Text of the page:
Many mathematical models that describe problems in science and engineering are defined in high dimensional spaces. Examples can be found in a diverse range of application areas such as quantum chemistry, kinetic theory descriptions of materials (including complex fluids), the chemical master equation governing many biological processes (e.g. cell signalling) and models of financial mathematics (e.g. option pricing). The mathematical description of these problems is invariably in terms of a system of partial differential equations (PDEs). For practical problems these systems do not possess analytical solutions and therefore it is necessary to solve them numerically. It is important that the system of algebraic equations obtained as a result of discretisation is a compatible (mimetic) and physically consistent system so that the numerical approximation is an accurate representation of the physical solution to the problem.
The governing systems of PDEs is written in terms of an equivalent system of first-order differential equations which is subsequently formulated in terms of a least squares functional. Effectively the solution of a system of PDEs is converted into an unconstrained minimisation problem.
The exceptional stability of least-squares formulations has led to the widespread use of low-order finite elements in their discretization. Unfortunately, these methods are only approximately conservative, which generally leads to violation of fundamental physical properties, such as loss of mass conservation. In many cases this drawback can outweigh the potential advantages of least squares methods. As a result, improving the conservation properties of least-squares methods is crucially important.
The School of Mathematics provides an outstanding postgraduate research environment. The latest PRES ranks its overall satisfaction 3rd and its professional development 1st (out of 22). While project-specific academic training will be provided by the supervisors, the student will also benefit from the School’s seminar culture, access to three national course centres in mathematics, statistics and OR (MAGIC, APTS, NATCOR) as well as Cardiff’s Doctoral Academy, which offers a comprehensive programme for postgraduate researchers to develop their professional skills. In addition, the SIAM-IMA Student Chapter is a valuable forum for exchange of ideas and public engagement. Our students are encouraged to contribute to engagement activities such as STEM Live!; “Mathemagic” a 12 day event run in collaboration with the Operational Research Society and Techniquest and Soapbox Science. A monthly Women in Maths forum has also been established by a group of PhD students which is open to students at all levels.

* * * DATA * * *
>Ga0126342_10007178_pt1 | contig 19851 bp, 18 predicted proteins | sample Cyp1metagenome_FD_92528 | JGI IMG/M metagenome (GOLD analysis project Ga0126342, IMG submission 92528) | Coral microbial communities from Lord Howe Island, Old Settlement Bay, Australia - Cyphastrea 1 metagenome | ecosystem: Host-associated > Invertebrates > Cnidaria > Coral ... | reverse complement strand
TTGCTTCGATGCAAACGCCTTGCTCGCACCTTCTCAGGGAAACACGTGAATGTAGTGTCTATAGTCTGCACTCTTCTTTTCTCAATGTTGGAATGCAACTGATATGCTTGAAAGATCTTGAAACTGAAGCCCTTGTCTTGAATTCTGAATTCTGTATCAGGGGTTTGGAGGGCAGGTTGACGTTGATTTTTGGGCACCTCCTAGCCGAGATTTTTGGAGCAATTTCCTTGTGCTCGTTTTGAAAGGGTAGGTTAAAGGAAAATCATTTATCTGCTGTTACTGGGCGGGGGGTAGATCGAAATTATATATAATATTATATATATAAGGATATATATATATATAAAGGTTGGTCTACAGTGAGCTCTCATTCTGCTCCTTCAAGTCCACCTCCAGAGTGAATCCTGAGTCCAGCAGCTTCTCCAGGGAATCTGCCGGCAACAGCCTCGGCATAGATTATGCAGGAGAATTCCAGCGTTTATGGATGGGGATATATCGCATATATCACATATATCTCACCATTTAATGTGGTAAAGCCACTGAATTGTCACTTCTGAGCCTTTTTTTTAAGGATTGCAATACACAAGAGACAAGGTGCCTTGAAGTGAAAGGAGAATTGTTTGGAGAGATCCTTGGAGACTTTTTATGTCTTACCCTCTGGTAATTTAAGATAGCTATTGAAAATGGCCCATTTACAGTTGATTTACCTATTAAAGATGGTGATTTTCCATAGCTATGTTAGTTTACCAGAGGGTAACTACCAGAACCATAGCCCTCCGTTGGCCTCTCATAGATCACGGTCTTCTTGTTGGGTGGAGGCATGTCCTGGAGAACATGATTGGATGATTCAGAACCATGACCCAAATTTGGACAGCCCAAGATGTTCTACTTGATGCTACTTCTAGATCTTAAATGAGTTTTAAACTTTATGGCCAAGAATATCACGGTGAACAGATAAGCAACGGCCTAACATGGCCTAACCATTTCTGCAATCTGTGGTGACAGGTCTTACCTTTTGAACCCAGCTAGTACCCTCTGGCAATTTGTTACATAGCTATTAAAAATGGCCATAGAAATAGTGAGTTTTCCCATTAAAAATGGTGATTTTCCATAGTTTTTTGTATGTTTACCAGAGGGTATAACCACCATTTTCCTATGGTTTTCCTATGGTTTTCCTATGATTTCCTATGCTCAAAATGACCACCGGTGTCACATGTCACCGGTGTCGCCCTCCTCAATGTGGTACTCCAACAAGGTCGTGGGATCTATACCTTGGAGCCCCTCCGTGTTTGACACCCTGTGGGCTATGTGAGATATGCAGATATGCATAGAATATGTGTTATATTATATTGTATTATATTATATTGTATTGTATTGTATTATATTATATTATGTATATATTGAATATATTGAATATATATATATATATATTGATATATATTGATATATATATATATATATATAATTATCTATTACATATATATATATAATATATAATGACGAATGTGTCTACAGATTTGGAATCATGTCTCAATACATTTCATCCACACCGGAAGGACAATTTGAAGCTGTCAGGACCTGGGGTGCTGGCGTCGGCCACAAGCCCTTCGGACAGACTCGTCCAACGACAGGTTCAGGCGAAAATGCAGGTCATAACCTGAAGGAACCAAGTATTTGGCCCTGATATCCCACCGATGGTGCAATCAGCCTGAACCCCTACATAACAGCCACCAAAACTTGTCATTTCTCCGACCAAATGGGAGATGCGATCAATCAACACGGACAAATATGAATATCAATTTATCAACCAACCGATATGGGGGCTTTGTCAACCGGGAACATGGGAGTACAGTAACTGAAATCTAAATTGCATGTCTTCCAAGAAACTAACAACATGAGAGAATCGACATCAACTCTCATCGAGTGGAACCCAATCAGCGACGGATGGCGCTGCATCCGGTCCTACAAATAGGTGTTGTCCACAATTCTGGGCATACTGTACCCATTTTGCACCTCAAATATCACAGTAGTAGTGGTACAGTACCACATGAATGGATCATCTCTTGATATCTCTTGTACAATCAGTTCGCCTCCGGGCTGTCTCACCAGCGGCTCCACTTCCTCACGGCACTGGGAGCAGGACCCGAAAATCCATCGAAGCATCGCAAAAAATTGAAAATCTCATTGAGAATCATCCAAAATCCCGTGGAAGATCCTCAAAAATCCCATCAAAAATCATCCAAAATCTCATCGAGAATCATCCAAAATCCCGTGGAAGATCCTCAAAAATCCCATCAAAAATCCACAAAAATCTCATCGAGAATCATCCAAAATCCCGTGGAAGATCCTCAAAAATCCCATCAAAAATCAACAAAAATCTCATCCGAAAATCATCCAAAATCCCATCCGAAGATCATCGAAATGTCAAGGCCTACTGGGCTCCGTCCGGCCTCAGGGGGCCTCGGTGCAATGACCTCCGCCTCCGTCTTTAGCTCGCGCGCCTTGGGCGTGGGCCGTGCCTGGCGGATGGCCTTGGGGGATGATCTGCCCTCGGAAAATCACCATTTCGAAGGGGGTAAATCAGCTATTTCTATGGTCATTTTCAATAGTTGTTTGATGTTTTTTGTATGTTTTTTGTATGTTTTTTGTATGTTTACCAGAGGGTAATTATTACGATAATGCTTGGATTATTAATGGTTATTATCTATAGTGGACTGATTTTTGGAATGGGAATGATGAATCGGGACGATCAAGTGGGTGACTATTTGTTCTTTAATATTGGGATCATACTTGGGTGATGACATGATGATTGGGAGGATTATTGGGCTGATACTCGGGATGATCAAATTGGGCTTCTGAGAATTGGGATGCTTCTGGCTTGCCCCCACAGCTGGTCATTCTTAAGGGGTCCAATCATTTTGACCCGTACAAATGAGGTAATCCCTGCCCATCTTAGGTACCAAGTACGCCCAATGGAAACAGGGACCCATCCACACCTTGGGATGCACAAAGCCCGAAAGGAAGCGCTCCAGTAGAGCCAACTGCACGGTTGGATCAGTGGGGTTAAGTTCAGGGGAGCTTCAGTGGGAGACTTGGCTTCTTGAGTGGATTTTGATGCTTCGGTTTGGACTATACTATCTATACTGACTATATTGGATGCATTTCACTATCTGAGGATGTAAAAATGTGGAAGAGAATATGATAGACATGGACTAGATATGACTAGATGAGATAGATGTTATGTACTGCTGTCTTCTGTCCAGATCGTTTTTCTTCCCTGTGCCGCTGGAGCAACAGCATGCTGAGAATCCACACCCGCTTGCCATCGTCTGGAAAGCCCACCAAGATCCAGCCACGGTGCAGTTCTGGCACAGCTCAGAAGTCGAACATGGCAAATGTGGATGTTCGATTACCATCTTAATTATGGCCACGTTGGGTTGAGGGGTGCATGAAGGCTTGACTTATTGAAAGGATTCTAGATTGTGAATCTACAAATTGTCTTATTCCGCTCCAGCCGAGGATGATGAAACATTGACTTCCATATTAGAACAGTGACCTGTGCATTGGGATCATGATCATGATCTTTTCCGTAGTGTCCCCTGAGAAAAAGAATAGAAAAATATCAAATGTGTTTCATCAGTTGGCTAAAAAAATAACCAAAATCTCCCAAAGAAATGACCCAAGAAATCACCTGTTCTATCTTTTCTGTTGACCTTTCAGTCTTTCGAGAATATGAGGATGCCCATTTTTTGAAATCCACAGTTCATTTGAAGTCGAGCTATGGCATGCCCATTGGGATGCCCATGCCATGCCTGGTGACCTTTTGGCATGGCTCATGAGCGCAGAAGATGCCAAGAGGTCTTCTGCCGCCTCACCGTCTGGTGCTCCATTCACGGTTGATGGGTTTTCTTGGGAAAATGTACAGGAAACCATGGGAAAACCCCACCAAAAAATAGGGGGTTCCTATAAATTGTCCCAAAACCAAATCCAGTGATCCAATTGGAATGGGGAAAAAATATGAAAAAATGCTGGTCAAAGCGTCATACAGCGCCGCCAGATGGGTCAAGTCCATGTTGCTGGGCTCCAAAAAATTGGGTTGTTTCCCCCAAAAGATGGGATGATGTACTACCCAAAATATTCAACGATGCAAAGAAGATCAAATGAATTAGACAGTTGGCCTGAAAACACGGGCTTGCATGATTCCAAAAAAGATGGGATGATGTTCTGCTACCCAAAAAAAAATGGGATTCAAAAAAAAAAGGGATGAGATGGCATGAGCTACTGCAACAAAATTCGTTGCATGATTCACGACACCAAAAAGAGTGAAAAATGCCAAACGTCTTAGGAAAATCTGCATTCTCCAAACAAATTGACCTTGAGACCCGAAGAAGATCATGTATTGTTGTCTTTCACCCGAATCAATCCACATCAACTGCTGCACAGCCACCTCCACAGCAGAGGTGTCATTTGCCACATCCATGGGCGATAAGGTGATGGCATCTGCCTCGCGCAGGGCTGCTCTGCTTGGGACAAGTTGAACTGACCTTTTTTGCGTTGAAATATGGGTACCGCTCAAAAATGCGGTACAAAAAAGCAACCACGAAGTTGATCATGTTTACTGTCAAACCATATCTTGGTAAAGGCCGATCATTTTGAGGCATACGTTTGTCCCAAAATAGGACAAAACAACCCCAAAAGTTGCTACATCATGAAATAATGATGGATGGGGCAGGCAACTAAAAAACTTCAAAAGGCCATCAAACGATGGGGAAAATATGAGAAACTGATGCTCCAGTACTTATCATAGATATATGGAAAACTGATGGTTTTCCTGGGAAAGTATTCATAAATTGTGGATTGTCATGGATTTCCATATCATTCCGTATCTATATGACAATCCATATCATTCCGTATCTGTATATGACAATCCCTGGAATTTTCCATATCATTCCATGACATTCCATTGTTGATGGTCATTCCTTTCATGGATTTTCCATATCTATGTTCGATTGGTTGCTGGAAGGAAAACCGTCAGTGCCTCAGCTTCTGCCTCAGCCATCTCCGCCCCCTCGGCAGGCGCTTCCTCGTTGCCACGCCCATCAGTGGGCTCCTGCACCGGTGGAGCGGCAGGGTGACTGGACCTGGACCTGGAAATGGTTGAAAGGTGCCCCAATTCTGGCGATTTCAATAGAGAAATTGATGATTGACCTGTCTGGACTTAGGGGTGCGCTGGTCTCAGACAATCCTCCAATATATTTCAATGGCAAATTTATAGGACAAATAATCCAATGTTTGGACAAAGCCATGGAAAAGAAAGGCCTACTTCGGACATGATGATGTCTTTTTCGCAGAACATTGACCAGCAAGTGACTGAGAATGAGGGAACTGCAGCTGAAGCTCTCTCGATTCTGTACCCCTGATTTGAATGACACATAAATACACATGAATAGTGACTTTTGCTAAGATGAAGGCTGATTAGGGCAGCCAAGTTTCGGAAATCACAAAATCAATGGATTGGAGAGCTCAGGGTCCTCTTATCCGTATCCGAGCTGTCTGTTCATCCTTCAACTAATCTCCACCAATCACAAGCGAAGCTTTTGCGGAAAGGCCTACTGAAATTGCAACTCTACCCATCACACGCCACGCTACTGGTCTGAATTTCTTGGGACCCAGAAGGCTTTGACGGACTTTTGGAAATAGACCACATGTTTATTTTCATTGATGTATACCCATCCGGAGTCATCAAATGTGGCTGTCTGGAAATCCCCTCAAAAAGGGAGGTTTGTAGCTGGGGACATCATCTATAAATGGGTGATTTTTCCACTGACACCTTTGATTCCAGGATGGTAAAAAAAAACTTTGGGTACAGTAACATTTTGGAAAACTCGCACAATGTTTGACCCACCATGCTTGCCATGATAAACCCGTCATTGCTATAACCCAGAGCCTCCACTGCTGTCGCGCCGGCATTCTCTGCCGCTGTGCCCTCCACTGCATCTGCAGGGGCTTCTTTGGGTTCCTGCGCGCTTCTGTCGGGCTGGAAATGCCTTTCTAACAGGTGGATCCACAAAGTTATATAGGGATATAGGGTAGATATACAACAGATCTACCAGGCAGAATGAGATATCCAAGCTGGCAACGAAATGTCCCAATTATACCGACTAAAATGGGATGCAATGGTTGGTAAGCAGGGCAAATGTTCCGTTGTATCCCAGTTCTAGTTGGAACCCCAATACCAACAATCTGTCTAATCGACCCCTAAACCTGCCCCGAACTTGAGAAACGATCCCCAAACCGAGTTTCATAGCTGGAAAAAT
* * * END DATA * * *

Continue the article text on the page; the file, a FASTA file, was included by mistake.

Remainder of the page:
The 3.5 year studentship includes UK/EU fees, stipend (amount for 2020/21 is £15285) and a research training grant to cover costs such as research consumables, training, conferences and travel.
The studentship represents an excellent opportunity to conduct innovative research in the fields of numerical analysis, continuum mechanics and computational fluid dynamics. The research will lead to original contributions to the theoretical and computational development of efficient and accurate numerical methods. This will place the student in an excellent position to progress their academic career on completion of the project. HOW TO APPLY
Applicants should apply through the Cardiff University online application portal
, for a Doctor of Philosophy in Mathematics with an entry point of October 2020
In the research proposal section of your application, please specify the project title and supervisors of this project. In the funding section, please select "I will be applying for a scholarship / grant" and specify that you are applying for advertised funding from EPRSC DTP.